Decentralized Social Media
Breaking down the continued success of Friend.tech...
In today’s edition of The Ground Floor we are breaking down Friend.tech and why the platform continues to increase in popularity…
Is Decentralized Social Media Back?
Decentralization and social media
In theory, they should complement each other for a variety of reasons, however, in practice they have worked as well together as oil and water ~ they don’t mix.
This was best illustrated by the rise and fall of Bitclout, however, just because something failed to work in the past doesn’t mean it can’t work in the future.
What Went Wrong?
Bitclout (now DeSo) was born during a period whereby crypto continued to appreciate in value, and the market at large was convinced that crypto was the singular solution to many prominent problems.
One such problem that was prevalent during this period was online censorship.
In response to this, many creators were very open to the idea of decentralized social media whereby creators would retain control of their ability to reach their followers, as opposed to relying on remaining in good standing with large social media platforms who could restrict their reach for any number of reasons.
These conditions paved the way for Bitclout to gain significant traction in a very short period of time as the product was positioned as a decentralized, censorship resistant Twitter whereby users could bet on the success of creators.
As an individual who was very active on Bitclout throughout this period, it was crystal clear Bitclout faced many scaling problems, and without the right solutions ~ Bitclout quickly degraded into people creating content simply to promote their coins which unsurprisingly didn’t make for very interesting content.
The value of the Bitclout protocol
What’s Going Right?
Friend Tech is less than 33 days old.
Throughout its short history, the platform has been subject to much criticism by people who are opposed to the financialization of people whereby a number next to their name is thought to be indicative of their value.
While Bitclout seemingly embraced this narrative, Friend.tech has taken a different approach ~ focusing on the financialization of gated group chats.
Yes, these platforms share many similarities such as their macro goal of creating a decentralized social media platform, however, the focus on gated group chats as opposed to a singular timeline significantly sets these platforms apart.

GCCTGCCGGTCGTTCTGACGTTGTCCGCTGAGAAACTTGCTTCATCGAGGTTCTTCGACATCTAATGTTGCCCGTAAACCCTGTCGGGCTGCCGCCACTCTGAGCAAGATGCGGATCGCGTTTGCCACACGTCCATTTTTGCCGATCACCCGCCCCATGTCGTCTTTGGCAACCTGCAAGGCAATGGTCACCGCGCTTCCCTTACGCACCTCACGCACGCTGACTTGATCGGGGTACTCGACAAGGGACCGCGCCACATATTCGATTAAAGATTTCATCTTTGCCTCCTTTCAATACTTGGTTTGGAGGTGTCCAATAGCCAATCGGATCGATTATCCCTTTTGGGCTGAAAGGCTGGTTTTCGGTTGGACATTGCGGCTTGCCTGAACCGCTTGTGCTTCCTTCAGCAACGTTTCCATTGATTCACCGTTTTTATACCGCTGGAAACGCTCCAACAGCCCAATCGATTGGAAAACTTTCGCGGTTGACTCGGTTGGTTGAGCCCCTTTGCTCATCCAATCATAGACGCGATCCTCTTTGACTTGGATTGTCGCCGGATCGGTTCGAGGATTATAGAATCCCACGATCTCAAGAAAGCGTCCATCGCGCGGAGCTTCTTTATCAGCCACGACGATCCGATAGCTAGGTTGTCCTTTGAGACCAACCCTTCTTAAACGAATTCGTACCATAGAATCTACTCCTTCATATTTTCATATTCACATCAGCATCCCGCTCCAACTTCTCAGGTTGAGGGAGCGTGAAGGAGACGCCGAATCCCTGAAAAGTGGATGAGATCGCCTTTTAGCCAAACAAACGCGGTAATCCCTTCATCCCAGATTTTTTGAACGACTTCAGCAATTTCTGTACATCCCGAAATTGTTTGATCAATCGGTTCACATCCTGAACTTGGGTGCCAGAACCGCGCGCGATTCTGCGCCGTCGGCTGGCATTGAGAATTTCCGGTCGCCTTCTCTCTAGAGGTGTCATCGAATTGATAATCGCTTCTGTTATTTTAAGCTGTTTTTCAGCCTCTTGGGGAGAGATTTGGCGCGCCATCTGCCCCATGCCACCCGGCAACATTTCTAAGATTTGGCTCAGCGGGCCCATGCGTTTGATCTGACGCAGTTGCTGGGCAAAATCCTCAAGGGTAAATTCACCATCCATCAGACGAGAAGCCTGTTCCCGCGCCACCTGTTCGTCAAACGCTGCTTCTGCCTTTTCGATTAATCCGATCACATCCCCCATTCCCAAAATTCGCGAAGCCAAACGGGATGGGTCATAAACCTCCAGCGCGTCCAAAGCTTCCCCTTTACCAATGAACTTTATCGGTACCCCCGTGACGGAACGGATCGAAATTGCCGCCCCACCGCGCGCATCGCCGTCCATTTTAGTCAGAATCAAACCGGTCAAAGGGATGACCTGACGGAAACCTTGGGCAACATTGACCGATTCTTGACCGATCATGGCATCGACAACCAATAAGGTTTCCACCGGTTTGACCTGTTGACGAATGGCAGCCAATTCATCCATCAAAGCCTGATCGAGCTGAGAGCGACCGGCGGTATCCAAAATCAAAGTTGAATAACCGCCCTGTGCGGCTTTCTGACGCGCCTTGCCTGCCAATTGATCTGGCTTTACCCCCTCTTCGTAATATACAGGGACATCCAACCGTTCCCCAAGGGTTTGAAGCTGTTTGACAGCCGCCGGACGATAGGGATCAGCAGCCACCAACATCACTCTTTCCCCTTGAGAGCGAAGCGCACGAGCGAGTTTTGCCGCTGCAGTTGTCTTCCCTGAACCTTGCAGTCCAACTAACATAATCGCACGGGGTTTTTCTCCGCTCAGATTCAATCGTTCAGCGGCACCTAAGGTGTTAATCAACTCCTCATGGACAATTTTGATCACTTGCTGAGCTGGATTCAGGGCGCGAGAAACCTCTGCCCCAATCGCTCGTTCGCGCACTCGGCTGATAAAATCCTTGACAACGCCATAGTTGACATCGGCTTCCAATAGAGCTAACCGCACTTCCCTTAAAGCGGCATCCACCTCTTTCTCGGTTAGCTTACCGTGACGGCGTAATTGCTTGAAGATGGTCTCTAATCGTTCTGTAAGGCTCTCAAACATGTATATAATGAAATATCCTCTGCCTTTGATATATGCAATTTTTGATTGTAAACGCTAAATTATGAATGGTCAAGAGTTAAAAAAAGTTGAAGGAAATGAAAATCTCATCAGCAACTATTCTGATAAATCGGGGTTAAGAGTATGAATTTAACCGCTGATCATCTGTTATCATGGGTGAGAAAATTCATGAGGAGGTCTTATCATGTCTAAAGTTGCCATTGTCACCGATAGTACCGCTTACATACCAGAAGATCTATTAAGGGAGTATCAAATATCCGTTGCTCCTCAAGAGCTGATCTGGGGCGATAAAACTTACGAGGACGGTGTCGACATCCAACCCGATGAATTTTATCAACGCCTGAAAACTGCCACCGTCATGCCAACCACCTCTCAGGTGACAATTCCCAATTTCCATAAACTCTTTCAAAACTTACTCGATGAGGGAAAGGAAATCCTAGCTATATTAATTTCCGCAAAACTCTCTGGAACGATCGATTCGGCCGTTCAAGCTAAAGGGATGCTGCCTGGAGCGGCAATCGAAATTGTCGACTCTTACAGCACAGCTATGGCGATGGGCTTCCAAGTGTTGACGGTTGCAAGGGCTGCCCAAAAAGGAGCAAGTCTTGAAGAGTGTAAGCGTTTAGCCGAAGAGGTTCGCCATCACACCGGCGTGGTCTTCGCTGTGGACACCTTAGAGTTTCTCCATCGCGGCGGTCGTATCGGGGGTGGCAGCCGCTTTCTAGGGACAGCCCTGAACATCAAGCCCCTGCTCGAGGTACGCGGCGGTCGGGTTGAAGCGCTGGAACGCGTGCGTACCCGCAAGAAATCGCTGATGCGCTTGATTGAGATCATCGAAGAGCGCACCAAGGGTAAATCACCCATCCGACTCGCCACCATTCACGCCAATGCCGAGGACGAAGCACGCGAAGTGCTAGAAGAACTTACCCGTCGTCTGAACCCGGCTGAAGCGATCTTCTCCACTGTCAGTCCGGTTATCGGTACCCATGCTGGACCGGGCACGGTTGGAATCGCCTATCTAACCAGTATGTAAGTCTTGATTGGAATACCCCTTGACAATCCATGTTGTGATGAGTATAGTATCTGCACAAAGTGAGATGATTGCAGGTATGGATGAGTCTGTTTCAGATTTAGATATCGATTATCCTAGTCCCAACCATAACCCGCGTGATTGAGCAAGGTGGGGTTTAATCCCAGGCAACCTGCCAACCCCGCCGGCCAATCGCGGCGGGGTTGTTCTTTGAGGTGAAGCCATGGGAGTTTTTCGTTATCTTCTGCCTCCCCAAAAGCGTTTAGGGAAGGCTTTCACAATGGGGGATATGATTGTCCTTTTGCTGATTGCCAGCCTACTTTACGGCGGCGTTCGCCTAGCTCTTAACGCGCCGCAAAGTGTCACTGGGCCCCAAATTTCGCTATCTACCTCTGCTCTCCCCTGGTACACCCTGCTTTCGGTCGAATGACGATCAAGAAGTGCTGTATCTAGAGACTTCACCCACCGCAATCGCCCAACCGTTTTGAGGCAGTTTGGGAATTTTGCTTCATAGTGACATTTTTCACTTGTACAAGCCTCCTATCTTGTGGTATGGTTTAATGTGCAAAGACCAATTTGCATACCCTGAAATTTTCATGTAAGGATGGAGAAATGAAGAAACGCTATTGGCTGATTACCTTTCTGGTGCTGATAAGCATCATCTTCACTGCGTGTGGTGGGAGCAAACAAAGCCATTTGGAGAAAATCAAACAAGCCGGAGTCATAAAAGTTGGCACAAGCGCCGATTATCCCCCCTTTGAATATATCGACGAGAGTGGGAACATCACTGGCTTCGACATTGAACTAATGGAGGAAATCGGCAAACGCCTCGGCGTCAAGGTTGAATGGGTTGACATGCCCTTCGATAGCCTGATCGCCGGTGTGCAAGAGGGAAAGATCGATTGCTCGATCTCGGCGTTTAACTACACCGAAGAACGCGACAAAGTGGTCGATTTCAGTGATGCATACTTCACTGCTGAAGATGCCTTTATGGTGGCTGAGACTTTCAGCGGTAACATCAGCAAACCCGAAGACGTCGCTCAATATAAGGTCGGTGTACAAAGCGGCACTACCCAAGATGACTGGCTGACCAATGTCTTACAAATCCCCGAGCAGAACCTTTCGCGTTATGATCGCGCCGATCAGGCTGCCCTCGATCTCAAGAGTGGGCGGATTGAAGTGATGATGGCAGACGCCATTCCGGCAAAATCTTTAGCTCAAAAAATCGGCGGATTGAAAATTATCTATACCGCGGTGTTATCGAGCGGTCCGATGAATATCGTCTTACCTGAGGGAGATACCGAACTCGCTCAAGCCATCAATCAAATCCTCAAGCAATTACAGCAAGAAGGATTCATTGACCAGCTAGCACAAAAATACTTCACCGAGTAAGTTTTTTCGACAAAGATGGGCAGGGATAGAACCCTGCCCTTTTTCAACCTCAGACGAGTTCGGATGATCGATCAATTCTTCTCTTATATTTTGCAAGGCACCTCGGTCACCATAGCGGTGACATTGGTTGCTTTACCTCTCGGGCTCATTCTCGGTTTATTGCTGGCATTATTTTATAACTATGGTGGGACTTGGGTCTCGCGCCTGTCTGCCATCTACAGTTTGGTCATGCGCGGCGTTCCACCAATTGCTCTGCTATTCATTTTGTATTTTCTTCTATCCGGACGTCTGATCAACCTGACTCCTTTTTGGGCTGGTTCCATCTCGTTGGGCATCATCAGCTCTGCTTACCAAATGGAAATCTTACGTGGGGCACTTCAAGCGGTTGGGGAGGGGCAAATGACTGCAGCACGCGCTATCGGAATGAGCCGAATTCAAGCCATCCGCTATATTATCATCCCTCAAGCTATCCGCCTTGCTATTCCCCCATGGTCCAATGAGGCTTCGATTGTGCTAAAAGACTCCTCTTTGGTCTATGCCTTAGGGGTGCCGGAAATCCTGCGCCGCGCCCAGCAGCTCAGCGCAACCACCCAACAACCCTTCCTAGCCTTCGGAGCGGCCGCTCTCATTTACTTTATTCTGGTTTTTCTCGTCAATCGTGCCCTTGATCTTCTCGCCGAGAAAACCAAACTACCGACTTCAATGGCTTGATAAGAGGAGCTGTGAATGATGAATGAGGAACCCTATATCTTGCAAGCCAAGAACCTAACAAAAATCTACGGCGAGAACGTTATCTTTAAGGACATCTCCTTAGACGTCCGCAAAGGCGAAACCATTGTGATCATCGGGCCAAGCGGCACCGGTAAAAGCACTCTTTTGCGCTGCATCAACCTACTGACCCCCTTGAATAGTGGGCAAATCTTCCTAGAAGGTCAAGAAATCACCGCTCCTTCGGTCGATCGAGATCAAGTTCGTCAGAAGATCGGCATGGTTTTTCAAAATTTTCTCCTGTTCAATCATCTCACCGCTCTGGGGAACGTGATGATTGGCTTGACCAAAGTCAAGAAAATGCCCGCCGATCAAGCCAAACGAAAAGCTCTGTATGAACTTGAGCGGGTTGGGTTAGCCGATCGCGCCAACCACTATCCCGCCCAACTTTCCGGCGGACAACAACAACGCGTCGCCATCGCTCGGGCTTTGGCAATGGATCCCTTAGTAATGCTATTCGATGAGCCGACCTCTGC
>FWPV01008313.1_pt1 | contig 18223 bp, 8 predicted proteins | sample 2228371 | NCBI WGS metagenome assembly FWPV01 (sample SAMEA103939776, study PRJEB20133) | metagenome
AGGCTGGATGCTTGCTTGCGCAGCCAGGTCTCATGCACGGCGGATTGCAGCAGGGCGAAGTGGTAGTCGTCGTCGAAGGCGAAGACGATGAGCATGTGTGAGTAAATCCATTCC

The Bull Case For Friend.tech?
1) Speculation: First and foremost, Friend.tech is enabling a new form of speculation whereby people are provided the opportunity to bet on the popularity of gated group chats on the platform.
If you think someone is capable of creating interesting conversations within their gated group chat that other people would like access to, you can purchase their “keys” that provide access to these gated group chats.
While on paper this might not sound like the most compelling use case, in reality, people have been purchasing NFTs for years now as a means to access exclusive online communities ~ friend.tech is simply a more direct model.
2) Creators are making money: NFTs have enabled digital artists to make money in ways that were previously out of reach.
That’s an average of $151,000+ each day.
It’s unclear how sustainable these payouts will prove in the long run, however, in the short run, it’s crystal clear these payouts will continue to attract new creators to the platform who would like a piece of this pie.
In the past 2 days, @friendtech trades have paid creators $500,000, more than 3x as much as the entire ETH NFT ecosystem has paid creators.
— NFTstats.eth (@punk9059)
Sep 11, 2023
3) The upcoming airdrop: In addition to the opportunity for speculators to purchase creators keys with the intent to buy them low and sell them high, the people actively participating on the platform are also accruing points.
It’s unclear what value these points will provide participants, however, the consensus is that these points will provide the people holding them a share of the Friend.tech airdrop when they would conceivably release their native token.
This is a tried and tested playbook with people having made massive sums from accumulating points via their participation on Blur when the platform was being built, and the lure of such an airdrop is more than sufficient for many participants to use the platform in anticipation of such an airdrop.
At the time of writing, Friend.tech has more than 140,000 people using the platform with more than $20 million in value locked in the platform (value of the ETH deposited) with friend tech making $500,000+ in daily revenue this week.
As the allure of an airdrop continues to gain attention within the Web3 world, it’s my perspective that this platform will continue to gain popularity in the weeks, and perhaps months to come for the reasons mentioned above.
Does this mean Friend.tech is the future of decentralized social media?
Absolutely not, as such financial incentives to use a platform can significantly distort the data on the number of people using the platform for reasons related to the value they gain from using its features vs the possibility of making money.
As is the case with every product in the Web3 world, the real litmus test is the extent to which users are interested in using a product once the platform has concluded the financial incentives to use the product.
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This newsletter is for informational purposes only and does not constitute financial or business advice to any person or entity